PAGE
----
Notwithstanding our sincere conviction of the good feeling which has prompted this advice, we should slowly and reluctantly admit that it is not founded in mistake. We believe our white friends have not duly weighed the consequences which must result to us from its adoption and we still cherish the idea that the consequences which they apprehend from its rejection have been overrated. We feel ourselves, constrained to appeal to you as our brethren, and as our fathers, for your aid and protection in our present situation of distress. Since the period of our first intercourse and connection with our white brethren, we have felt disposed to share with them the abundance with which a beneficent Providence had blessed our nation. As we saw their necessities and listened to their entreaties, we have from time to time yielded large and valuable portions of our territory, and withdrawn ourselves with in narrower limits. These cessions were made, under the assurances that each as it was made, should be the last that would be asked at our hands, but experience has at length instructed us that each relinquishment, which we have made, has only excited, instead of allaying the craving for the residue.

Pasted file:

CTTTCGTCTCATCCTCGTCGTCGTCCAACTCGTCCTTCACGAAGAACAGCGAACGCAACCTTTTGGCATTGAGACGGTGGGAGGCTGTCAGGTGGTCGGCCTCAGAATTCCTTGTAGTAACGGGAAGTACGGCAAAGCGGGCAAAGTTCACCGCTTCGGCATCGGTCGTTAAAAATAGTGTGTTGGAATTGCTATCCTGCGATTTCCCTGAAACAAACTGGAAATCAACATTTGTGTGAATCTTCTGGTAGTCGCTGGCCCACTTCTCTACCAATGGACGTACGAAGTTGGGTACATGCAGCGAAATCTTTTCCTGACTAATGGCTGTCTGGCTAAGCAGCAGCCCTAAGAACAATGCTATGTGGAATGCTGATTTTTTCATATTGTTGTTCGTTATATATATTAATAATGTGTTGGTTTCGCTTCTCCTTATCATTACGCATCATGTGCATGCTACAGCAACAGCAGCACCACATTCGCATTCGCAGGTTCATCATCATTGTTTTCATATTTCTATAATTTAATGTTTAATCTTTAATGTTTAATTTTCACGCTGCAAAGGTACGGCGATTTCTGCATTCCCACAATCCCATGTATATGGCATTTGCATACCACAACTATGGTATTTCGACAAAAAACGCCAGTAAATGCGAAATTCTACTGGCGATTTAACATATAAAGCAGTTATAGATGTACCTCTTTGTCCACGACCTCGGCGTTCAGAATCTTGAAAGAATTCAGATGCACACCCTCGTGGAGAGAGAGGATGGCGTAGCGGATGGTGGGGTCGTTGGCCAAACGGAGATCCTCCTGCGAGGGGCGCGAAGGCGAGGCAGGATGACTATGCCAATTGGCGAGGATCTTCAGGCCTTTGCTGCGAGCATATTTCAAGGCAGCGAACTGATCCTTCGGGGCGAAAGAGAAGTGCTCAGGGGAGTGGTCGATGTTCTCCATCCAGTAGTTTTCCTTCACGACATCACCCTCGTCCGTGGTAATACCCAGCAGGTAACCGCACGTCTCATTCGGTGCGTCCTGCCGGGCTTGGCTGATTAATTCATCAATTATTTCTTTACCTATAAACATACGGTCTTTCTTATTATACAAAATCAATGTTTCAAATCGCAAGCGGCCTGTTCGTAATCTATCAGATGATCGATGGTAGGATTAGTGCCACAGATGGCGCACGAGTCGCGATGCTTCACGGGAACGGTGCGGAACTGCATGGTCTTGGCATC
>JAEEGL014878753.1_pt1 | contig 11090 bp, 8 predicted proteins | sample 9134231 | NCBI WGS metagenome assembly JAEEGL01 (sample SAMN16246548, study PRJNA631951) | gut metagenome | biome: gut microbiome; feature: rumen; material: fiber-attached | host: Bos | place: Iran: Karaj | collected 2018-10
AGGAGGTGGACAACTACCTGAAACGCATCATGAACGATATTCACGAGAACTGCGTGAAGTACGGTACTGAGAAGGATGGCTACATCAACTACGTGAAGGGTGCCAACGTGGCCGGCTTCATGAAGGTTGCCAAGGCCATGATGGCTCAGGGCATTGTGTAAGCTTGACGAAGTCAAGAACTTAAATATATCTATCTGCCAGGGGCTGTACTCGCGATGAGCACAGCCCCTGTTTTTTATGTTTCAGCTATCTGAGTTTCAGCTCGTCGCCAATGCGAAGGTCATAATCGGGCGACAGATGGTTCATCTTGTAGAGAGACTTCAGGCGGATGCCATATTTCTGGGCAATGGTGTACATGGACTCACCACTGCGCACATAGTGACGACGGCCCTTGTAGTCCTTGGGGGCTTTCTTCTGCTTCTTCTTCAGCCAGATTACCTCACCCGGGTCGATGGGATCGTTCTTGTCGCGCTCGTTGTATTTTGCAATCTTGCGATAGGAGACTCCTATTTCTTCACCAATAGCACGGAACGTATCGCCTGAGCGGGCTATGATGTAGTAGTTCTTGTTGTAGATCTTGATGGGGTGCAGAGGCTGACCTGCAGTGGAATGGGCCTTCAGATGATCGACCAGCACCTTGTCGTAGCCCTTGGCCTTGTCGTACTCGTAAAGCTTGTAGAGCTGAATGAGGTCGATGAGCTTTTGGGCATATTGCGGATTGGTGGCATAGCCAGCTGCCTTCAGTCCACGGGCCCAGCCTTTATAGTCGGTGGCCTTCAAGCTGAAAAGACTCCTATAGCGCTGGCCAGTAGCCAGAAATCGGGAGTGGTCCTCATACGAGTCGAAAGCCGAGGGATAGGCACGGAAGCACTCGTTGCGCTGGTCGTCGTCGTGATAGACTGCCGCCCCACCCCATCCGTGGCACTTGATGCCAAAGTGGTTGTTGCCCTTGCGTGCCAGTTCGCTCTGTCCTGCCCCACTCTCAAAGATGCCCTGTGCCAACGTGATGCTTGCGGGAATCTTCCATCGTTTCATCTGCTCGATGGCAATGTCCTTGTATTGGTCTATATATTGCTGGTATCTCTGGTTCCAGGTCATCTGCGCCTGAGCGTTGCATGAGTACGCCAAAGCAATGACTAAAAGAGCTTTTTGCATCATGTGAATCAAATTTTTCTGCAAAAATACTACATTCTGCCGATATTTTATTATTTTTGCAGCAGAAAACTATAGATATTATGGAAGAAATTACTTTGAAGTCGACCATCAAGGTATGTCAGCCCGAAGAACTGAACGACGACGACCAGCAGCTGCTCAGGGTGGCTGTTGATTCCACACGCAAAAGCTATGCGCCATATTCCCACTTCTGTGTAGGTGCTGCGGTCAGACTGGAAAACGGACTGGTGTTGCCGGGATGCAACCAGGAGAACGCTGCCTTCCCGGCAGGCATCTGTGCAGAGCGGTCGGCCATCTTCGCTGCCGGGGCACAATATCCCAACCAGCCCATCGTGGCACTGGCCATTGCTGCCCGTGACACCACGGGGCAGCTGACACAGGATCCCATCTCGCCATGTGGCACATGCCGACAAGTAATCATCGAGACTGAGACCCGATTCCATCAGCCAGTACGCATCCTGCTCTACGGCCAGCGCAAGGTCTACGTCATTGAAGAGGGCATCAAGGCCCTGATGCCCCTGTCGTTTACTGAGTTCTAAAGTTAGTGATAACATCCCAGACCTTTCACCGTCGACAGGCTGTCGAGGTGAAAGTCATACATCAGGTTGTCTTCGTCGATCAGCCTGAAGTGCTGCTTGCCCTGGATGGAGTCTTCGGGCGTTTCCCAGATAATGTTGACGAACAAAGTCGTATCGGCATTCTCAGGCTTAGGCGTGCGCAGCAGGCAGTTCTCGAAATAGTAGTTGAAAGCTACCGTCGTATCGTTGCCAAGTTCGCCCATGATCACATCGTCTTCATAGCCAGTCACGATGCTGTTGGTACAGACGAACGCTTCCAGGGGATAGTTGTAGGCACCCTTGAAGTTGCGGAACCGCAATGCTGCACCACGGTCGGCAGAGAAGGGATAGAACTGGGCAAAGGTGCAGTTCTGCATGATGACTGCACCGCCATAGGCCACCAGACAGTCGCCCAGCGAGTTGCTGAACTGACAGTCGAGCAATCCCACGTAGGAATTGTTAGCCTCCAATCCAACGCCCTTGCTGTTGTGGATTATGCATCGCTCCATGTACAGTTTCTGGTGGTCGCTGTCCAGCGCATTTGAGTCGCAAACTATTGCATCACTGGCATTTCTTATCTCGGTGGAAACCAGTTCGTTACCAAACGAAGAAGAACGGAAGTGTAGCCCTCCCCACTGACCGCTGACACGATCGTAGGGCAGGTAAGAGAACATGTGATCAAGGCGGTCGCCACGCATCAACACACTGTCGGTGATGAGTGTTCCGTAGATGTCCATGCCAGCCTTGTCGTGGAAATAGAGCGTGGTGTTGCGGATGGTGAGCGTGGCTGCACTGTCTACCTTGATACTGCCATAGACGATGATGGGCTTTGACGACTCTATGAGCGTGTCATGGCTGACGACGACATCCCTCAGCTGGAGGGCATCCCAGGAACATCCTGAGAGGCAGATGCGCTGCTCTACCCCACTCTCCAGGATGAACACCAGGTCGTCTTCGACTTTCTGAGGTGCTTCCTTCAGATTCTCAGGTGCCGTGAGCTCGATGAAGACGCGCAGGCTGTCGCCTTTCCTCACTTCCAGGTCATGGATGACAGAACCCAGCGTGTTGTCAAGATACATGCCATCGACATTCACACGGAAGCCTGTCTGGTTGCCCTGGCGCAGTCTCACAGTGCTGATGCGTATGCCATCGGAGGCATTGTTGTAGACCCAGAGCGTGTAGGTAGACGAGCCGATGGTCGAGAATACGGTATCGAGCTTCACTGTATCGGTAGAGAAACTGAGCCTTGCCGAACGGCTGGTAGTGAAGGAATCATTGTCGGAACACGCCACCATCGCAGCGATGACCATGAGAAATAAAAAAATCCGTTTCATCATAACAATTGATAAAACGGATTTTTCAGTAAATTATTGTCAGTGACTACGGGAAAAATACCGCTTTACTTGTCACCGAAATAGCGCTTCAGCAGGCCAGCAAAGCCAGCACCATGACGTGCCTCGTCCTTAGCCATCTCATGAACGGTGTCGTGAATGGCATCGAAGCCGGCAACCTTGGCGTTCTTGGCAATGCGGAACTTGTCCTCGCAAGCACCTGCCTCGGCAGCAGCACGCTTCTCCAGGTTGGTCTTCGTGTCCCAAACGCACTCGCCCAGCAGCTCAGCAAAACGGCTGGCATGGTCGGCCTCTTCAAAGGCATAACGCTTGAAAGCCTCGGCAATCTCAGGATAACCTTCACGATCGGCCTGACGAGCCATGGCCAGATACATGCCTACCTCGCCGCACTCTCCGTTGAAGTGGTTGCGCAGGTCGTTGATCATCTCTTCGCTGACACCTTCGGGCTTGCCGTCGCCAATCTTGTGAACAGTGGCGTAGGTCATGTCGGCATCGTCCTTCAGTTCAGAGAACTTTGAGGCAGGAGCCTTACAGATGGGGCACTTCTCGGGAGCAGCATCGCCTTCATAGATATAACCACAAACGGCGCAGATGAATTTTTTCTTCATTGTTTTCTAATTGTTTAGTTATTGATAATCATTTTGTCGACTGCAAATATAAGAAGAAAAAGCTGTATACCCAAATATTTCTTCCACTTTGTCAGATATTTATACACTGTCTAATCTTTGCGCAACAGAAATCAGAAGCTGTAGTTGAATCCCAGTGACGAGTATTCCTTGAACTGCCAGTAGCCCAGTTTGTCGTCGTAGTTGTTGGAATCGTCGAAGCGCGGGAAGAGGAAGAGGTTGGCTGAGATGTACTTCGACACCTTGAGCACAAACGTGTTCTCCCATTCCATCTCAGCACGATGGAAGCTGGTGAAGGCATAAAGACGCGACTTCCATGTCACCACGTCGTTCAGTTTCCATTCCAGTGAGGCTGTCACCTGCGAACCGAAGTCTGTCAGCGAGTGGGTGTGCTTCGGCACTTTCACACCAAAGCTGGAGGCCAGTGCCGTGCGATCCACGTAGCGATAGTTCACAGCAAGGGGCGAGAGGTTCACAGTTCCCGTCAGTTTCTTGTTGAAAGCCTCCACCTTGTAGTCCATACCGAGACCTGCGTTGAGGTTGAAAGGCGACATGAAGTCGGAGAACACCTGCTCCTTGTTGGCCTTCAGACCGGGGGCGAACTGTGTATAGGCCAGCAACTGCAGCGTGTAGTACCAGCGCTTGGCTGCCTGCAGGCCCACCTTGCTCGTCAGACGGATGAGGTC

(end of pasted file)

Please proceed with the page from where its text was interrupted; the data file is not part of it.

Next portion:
By the treaty of Fort Jackson, where our father the President was a Commissioner on the part of the United States, the Creek Nation ceded a large and valuable territory within the limits of the present State of Alabama. That treaty however contains no stipulation impairing our pre-existing rights and privileges, nor were we then told that our laws and customs were to be abrogated, and made to yield to those of the white men. We were not thus given to understand that it was expected of us to abandon our homes to relinquish what was still left unceded, and to remove to the wilds of the West. On the contrary, the United States expressly agreed to guaranty to us the integrity of all our territory which was not ceded. Our authority to manage our own concerns was left unimpaired, and our rights, as we had ever before been accustomed to exercise them, were untouched.- By the subsequent treaty executed at this city in 1826, we ceded that portion of our territory which lay within the limits of the State of Georgia. By this treaty,the United States obligate themselves to guaranty to the Creeks all their lands which they have not relinquished by cession.